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The Boston Bruins welcomed Milan Lucic back on Tuesday. Maybe they shouldn’t have extended such a warm welcome to the Los Angeles Kings overall, however.

You won’t see many games as lopsided as this one, at least in 2015-16, as the Kings walloped the Bruins by a humbling score of 9-2.

Lucic wasn’t just there, either, as he scored a goal and an assist in his quite triumphant return to Boston.

Tuukka Rask had a short night in Boston’s net, yet it wasn’t as if Jonas Gustavsson enjoyed his time. It was a pretty sound beating by all accounts.

This dominant win is a heck of a way for the Kings to begin an imposing seven-game road trip, which continues against the New York Islanders on Thursday. The Bruins probably want to burn the tape on this one themselves, as they’re about to head on a six-game road trip.

Video: Evander Kane believes he won his fights vs. Alex Petrovic

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The Florida Panthers are beating up the Buffalo Sabres where it counts – on the scoreboard – but Evander Kane was happy to highlight his perceived victories in a couple bouts.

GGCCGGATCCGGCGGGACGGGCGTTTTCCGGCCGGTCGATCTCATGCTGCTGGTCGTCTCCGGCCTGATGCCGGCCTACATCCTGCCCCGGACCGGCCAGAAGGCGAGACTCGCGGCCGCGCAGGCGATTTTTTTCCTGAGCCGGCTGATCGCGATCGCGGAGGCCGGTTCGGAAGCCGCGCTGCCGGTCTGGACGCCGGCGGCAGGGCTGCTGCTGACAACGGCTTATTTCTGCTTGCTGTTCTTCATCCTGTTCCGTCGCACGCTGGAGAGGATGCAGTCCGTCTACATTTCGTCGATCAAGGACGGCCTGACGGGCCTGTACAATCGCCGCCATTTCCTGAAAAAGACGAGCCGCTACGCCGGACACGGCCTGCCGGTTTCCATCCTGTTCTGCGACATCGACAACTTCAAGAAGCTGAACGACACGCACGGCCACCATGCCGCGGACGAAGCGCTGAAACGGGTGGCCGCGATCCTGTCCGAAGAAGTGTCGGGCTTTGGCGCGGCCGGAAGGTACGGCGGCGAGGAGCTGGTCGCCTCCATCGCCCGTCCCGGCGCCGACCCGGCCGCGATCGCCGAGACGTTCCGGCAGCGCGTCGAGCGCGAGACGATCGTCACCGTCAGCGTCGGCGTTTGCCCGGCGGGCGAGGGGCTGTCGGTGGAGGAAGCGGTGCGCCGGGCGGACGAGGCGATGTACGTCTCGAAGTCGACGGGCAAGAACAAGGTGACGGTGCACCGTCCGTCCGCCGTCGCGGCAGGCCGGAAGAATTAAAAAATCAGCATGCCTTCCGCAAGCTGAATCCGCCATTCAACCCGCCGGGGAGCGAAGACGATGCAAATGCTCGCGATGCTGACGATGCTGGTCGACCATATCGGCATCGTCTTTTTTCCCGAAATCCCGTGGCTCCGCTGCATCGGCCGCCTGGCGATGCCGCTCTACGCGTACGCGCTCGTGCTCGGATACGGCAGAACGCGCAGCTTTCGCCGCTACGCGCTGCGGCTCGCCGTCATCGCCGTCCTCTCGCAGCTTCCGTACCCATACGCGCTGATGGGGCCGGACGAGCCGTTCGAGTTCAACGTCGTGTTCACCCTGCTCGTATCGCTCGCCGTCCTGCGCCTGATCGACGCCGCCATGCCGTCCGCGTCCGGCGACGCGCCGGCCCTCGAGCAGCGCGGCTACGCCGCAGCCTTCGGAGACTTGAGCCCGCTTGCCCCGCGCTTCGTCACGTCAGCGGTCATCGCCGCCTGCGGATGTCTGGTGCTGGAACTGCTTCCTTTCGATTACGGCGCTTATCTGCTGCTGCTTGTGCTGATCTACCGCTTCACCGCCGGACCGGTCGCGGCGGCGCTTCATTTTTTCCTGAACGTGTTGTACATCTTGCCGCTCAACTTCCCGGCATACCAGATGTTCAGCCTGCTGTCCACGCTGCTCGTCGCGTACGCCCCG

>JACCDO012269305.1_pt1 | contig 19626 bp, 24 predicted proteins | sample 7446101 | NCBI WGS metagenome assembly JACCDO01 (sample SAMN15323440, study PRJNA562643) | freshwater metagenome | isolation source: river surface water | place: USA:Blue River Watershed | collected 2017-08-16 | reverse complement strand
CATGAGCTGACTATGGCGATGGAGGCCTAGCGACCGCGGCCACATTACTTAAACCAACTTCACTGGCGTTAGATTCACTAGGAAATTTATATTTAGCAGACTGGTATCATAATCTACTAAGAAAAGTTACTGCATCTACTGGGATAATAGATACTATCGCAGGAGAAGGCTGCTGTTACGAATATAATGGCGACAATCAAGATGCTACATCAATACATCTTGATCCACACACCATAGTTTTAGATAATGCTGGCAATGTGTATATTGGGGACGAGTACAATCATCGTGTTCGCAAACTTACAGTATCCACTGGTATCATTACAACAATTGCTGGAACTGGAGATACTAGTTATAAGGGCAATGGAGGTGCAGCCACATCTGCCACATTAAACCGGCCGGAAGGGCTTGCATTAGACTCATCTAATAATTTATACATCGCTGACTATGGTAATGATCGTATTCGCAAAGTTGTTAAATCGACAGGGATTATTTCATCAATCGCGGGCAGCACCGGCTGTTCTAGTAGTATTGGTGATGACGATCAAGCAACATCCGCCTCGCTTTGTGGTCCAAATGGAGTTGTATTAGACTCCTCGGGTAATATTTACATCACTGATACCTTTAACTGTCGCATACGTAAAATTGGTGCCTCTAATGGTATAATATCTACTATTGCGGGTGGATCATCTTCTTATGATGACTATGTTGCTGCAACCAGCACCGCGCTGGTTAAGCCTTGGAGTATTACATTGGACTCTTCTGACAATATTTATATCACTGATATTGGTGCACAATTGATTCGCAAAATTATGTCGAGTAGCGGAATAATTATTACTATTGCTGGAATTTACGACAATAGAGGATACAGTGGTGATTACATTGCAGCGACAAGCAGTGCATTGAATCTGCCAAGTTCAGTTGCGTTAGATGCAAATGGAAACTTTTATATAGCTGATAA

Buffalo’s power forward fought Alex Petrovic twice on Tuesday, and Kane wasn’t shy about holding up a “2-0.”

You can watch the second fight above, and the first one below, via Hockey Fights by way of MSG:

This GIF might just say it all, really:

Update: Apparently they fought again moments after this post went up.

Probably safe to call it a rivalry between the two, right?

The Panthers ultimately won 7-4.

Fight video: Yes, a visor-breaking punch

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Some hockey players resist the urge to wear a visor, at least if they’re given that choice.

Perhaps a few will say “Hey, Nathan Beaulieu will just punch it off anyway.”

Maybe not, but Beaulieu provided a rather unique moment in his fight with Cedric Paquette during the Montreal Canadiens – Tampa Bay Lightning game. You can watch that bout in the video above, and see a cut on the Lightning pest’s face from that blow.

Want it in GIF form? OK then: